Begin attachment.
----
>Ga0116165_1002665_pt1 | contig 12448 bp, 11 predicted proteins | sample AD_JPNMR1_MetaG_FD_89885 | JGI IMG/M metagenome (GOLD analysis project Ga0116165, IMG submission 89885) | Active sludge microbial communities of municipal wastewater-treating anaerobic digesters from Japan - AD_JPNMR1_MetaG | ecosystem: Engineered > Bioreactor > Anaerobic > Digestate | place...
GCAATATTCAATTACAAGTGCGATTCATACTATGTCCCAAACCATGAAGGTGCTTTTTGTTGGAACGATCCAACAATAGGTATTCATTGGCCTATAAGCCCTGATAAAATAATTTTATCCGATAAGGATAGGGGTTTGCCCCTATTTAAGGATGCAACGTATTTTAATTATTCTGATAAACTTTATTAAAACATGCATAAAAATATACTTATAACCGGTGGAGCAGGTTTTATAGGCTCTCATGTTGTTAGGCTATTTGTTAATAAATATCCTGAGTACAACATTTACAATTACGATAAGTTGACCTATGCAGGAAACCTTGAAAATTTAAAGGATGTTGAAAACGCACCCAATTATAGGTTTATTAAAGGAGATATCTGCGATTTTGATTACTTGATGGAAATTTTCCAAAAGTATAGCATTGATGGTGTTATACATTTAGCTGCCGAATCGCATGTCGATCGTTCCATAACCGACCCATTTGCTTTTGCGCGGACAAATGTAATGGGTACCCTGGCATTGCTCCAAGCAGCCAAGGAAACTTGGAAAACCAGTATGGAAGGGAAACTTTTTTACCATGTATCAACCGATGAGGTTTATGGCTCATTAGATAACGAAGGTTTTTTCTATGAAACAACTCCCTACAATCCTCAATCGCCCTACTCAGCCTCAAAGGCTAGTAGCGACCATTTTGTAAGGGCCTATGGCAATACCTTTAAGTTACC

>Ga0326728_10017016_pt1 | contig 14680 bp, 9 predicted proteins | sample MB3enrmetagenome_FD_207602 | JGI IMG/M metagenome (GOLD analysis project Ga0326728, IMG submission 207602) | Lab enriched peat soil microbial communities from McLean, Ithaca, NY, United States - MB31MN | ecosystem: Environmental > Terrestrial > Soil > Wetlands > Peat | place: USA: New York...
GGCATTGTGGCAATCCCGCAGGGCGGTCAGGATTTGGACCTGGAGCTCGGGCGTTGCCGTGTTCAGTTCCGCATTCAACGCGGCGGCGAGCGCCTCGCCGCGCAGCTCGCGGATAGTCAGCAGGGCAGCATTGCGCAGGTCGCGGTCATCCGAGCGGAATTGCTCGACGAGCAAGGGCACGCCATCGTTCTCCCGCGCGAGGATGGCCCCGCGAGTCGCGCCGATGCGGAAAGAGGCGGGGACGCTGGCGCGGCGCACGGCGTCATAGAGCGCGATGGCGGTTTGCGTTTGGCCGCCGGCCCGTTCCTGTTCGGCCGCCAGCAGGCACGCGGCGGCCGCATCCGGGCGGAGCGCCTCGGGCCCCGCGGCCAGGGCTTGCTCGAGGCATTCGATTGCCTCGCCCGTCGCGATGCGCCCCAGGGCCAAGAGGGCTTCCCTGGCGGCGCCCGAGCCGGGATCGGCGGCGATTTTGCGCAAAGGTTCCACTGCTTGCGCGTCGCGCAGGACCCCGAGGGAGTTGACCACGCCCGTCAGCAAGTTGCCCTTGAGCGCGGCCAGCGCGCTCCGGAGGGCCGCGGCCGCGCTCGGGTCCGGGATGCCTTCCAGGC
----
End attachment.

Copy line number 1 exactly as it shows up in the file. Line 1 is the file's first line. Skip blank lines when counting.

>Ga0116165_1002665_pt1 | contig 12448 bp, 11 predicted proteins | sample AD_JPNMR1_MetaG_FD_89885 | JGI IMG/M metagenome (GOLD analysis project Ga0116165, IMG submission 89885) | Active sludge microbial communities of municipal wastewater-treating anaerobic digesters from Japan - AD_JPNMR1_MetaG | ecosystem: Engineered > Bioreactor > Anaerobic > Digestate | place...